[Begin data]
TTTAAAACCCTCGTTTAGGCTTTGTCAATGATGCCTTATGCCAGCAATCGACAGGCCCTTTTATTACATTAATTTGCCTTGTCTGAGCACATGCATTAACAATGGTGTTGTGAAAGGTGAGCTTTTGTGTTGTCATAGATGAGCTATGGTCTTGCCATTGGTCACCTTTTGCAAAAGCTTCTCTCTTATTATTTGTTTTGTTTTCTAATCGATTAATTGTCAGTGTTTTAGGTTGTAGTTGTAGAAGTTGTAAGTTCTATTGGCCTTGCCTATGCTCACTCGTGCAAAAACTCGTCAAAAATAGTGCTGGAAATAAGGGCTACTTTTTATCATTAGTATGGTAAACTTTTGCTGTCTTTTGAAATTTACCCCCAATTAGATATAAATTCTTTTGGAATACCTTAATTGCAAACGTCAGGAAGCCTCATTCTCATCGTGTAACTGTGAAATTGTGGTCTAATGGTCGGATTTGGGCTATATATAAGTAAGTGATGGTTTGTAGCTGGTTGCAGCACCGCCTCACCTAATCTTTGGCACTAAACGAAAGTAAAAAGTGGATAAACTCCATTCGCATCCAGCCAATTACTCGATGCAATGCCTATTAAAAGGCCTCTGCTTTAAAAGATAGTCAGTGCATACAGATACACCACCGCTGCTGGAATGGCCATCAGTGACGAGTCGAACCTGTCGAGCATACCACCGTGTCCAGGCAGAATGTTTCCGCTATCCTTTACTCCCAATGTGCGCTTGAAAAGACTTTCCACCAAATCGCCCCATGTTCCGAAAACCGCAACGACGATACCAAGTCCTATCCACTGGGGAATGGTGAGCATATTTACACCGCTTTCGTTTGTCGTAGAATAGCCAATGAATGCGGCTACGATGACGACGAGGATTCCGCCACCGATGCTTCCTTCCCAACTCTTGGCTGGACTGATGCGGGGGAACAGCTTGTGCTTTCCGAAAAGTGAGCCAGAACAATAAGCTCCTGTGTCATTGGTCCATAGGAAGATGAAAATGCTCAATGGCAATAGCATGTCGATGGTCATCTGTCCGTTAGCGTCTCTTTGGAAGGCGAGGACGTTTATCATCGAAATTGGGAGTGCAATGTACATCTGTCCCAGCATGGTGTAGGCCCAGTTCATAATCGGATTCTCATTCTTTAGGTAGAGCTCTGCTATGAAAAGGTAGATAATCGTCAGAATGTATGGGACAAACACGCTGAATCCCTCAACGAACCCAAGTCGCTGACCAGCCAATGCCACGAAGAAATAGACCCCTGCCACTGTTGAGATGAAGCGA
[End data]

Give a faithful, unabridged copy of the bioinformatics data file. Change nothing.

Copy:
TTTAAAACCCTCGTTTAGGCTTTGTCAATGATGCCTTATGCCAGCAATCGACAGGCCCTTTTATTACATTAATTTGCCTTGTCTGAGCACATGCATTAACAATGGTGTTGTGAAAGGTGAGCTTTTGTGTTGTCATAGATGAGCTATGGTCTTGCCATTGGTCACCTTTTGCAAAAGCTTCTCTCTTATTATTTGTTTTGTTTTCTAATCGATTAATTGTCAGTGTTTTAGGTTGTAGTTGTAGAAGTTGTAAGTTCTATTGGCCTTGCCTATGCTCACTCGTGCAAAAACTCGTCAAAAATAGTGCTGGAAATAAGGGCTACTTTTTATCATTAGTATGGTAAACTTTTGCTGTCTTTTGAAATTTACCCCCAATTAGATATAAATTCTTTTGGAATACCTTAATTGCAAACGTCAGGAAGCCTCATTCTCATCGTGTAACTGTGAAATTGTGGTCTAATGGTCGGATTTGGGCTATATATAAGTAAGTGATGGTTTGTAGCTGGTTGCAGCACCGCCTCACCTAATCTTTGGCACTAAACGAAAGTAAAAAGTGGATAAACTCCATTCGCATCCAGCCAATTACTCGATGCAATGCCTATTAAAAGGCCTCTGCTTTAAAAGATAGTCAGTGCATACAGATACACCACCGCTGCTGGAATGGCCATCAGTGACGAGTCGAACCTGTCGAGCATACCACCGTGTCCAGGCAGAATGTTTCCGCTATCCTTTACTCCCAATGTGCGCTTGAAAAGACTTTCCACCAAATCGCCCCATGTTCCGAAAACCGCAACGACGATACCAAGTCCTATCCACTGGGGAATGGTGAGCATATTTACACCGCTTTCGTTTGTCGTAGAATAGCCAATGAATGCGGCTACGATGACGACGAGGATTCCGCCACCGATGCTTCCTTCCCAACTCTTGGCTGGACTGATGCGGGGGAACAGCTTGTGCTTTCCGAAAAGTGAGCCAGAACAATAAGCTCCTGTGTCATTGGTCCATAGGAAGATGAAAATGCTCAATGGCAATAGCATGTCGATGGTCATCTGTCCGTTAGCGTCTCTTTGGAAGGCGAGGACGTTTATCATCGAAATTGGGAGTGCAATGTACATCTGTCCCAGCATGGTGTAGGCCCAGTTCATAATCGGATTCTCATTCTTTAGGTAGAGCTCTGCTATGAAAAGGTAGATAATCGTCAGAATGTATGGGACAAACACGCTGAATCCCTCAACGAACCCAAGTCGCTGACCAGCCAATGCCACGAAGAAATAGACCCCTGCCACTGTTGAGATGAAGCGA